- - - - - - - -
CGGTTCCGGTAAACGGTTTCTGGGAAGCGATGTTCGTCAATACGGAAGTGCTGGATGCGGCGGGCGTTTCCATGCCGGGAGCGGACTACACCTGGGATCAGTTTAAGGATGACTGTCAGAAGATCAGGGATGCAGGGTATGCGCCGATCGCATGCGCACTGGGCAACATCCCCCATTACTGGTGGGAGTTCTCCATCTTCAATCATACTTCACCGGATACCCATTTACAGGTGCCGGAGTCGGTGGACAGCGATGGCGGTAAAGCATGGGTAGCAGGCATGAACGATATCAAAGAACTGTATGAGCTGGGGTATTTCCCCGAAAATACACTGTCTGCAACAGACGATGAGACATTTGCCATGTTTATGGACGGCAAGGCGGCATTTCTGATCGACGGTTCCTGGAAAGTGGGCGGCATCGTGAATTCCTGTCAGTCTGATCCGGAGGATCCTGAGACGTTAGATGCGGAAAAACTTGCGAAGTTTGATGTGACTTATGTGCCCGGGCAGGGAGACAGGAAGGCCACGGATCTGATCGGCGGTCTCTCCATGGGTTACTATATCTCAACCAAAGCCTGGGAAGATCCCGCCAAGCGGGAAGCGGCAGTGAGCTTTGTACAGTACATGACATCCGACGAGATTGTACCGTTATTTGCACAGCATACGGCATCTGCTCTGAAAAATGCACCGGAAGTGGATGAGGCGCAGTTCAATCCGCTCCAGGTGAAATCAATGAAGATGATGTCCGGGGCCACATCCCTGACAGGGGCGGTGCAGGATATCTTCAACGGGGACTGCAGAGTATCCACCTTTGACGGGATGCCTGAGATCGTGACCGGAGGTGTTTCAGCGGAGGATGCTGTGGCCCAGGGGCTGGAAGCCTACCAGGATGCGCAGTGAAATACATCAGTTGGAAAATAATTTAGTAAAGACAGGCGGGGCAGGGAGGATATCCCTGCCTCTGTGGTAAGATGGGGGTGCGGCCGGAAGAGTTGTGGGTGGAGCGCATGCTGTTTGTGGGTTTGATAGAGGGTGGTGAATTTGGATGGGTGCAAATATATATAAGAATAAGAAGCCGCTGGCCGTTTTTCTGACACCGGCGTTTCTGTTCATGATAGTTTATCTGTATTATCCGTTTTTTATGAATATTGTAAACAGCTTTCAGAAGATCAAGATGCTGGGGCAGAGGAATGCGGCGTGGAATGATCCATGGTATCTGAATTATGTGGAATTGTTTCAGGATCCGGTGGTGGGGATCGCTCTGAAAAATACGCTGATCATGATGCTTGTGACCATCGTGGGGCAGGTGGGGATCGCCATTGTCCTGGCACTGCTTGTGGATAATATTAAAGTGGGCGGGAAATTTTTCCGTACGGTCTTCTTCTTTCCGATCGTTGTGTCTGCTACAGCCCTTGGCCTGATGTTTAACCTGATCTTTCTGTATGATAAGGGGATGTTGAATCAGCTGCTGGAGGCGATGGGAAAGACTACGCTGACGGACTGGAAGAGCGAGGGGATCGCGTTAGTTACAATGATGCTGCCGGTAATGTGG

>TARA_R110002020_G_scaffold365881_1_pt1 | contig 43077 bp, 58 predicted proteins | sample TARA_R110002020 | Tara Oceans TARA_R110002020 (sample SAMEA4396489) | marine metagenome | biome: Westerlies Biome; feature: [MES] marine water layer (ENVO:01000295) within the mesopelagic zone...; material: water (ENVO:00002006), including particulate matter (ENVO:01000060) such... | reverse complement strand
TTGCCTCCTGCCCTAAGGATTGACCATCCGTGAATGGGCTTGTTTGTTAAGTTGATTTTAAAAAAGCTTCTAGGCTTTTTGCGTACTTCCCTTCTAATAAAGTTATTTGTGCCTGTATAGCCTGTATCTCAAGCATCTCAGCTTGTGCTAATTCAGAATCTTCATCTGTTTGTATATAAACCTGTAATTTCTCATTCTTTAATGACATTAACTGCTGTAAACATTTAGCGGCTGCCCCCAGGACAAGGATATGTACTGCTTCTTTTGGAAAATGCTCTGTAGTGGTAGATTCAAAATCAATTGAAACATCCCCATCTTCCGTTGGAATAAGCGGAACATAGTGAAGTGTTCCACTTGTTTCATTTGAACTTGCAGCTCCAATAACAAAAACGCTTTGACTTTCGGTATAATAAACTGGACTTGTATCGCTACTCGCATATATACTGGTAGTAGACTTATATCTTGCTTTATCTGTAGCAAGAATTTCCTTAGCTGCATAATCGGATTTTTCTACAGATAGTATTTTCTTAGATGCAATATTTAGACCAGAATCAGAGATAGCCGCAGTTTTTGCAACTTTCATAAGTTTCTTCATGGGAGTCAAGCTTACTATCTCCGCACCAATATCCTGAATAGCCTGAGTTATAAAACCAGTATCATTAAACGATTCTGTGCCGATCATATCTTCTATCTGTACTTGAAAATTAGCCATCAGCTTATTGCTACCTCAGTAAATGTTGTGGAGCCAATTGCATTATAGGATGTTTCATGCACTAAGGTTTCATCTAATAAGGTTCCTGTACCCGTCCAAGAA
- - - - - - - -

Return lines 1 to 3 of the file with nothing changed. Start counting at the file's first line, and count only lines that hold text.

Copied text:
CGGTTCCGGTAAACGGTTTCTGGGAAGCGATGTTCGTCAATACGGAAGTGCTGGATGCGGCGGGCGTTTCCATGCCGGGAGCGGACTACACCTGGGATCAGTTTAAGGATGACTGTCAGAAGATCAGGGATGCAGGGTATGCGCCGATCGCATGCGCACTGGGCAACATCCCCCATTACTGGTGGGAGTTCTCCATCTTCAATCATACTTCACCGGATACCCATTTACAGGTGCCGGAGTCGGTGGACAGCGATGGCGGTAAAGCATGGGTAGCAGGCATGAACGATATCAAAGAACTGTATGAGCTGGGGTATTTCCCCGAAAATACACTGTCTGCAACAGACGATGAGACATTTGCCATGTTTATGGACGGCAAGGCGGCATTTCTGATCGACGGTTCCTGGAAAGTGGGCGGCATCGTGAATTCCTGTCAGTCTGATCCGGAGGATCCTGAGACGTTAGATGCGGAAAAACTTGCGAAGTTTGATGTGACTTATGTGCCCGGGCAGGGAGACAGGAAGGCCACGGATCTGATCGGCGGTCTCTCCATGGGTTACTATATCTCAACCAAAGCCTGGGAAGATCCCGCCAAGCGGGAAGCGGCAGTGAGCTTTGTACAGTACATGACATCCGACGAGATTGTACCGTTATTTGCACAGCATACGGCATCTGCTCTGAAAAATGCACCGGAAGTGGATGAGGCGCAGTTCAATCCGCTCCAGGTGAAATCAATGAAGATGATGTCCGGGGCCACATCCCTGACAGGGGCGGTGCAGGATATCTTCAACGGGGACTGCAGAGTATCCACCTTTGACGGGATGCCTGAGATCGTGACCGGAGGTGTTTCAGCGGAGGATGCTGTGGCCCAGGGGCTGGAAGCCTACCAGGATGCGCAGTGAAATACATCAGTTGGAAAATAATTTAGTAAAGACAGGCGGGGCAGGGAGGATATCCCTGCCTCTGTGGTAAGATGGGGGTGCGGCCGGAAGAGTTGTGGGTGGAGCGCATGCTGTTTGTGGGTTTGATAGAGGGTGGTGAATTTGGATGGGTGCAAATATATATAAGAATAAGAAGCCGCTGGCCGTTTTTCTGACACCGGCGTTTCTGTTCATGATAGTTTATCTGTATTATCCGTTTTTTATGAATATTGTAAACAGCTTTCAGAAGATCAAGATGCTGGGGCAGAGGAATGCGGCGTGGAATGATCCATGGTATCTGAATTATGTGGAATTGTTTCAGGATCCGGTGGTGGGGATCGCTCTGAAAAATACGCTGATCATGATGCTTGTGACCATCGTGGGGCAGGTGGGGATCGCCATTGTCCTGGCACTGCTTGTGGATAATATTAAAGTGGGCGGGAAATTTTTCCGTACGGTCTTCTTCTTTCCGATCGTTGTGTCTGCTACAGCCCTTGGCCTGATGTTTAACCTGATCTTTCTGTATGATAAGGGGATGTTGAATCAGCTGCTGGAGGCGATGGGAAAGACTACGCTGACGGACTGGAAGAGCGAGGGGATCGCGTTAGTTACAATGATGCTGCCGGTAATGTGG

>TARA_R110002020_G_scaffold365881_1_pt1 | contig 43077 bp, 58 predicted proteins | sample TARA_R110002020 | Tara Oceans TARA_R110002020 (sample SAMEA4396489) | marine metagenome | biome: Westerlies Biome; feature: [MES] marine water layer (ENVO:01000295) within the mesopelagic zone...; material: water (ENVO:00002006), including particulate matter (ENVO:01000060) such... | reverse complement strand
TTGCCTCCTGCCCTAAGGATTGACCATCCGTGAATGGGCTTGTTTGTTAAGTTGATTTTAAAAAAGCTTCTAGGCTTTTTGCGTACTTCCCTTCTAATAAAGTTATTTGTGCCTGTATAGCCTGTATCTCAAGCATCTCAGCTTGTGCTAATTCAGAATCTTCATCTGTTTGTATATAAACCTGTAATTTCTCATTCTTTAATGACATTAACTGCTGTAAACATTTAGCGGCTGCCCCCAGGACAAGGATATGTACTGCTTCTTTTGGAAAATGCTCTGTAGTGGTAGATTCAAAATCAATTGAAACATCCCCATCTTCCGTTGGAATAAGCGGAACATAGTGAAGTGTTCCACTTGTTTCATTTGAACTTGCAGCTCCAATAACAAAAACGCTTTGACTTTCGGTATAATAAACTGGACTTGTATCGCTACTCGCATATATACTGGTAGTAGACTTATATCTTGCTTTATCTGTAGCAAGAATTTCCTTAGCTGCATAATCGGATTTTTCTACAGATAGTATTTTCTTAGATGCAATATTTAGACCAGAATCAGAGATAGCCGCAGTTTTTGCAACTTTCATAAGTTTCTTCATGGGAGTCAAGCTTACTATCTCCGCACCAATATCCTGAATAGCCTGAGTTATAAAACCAGTATCATTAAACGATTCTGTGCCGATCATATCTTCTATCTGTACTTGAAAATTAGCCATCAGCTTATTGCTACCTCAGTAAATGTTGTGGAGCCAATTGCATTATAGGATGTTTCATGCACTAAGGTTTCATCTAATAAGGTTCCTGTACCCGTCCAAGAA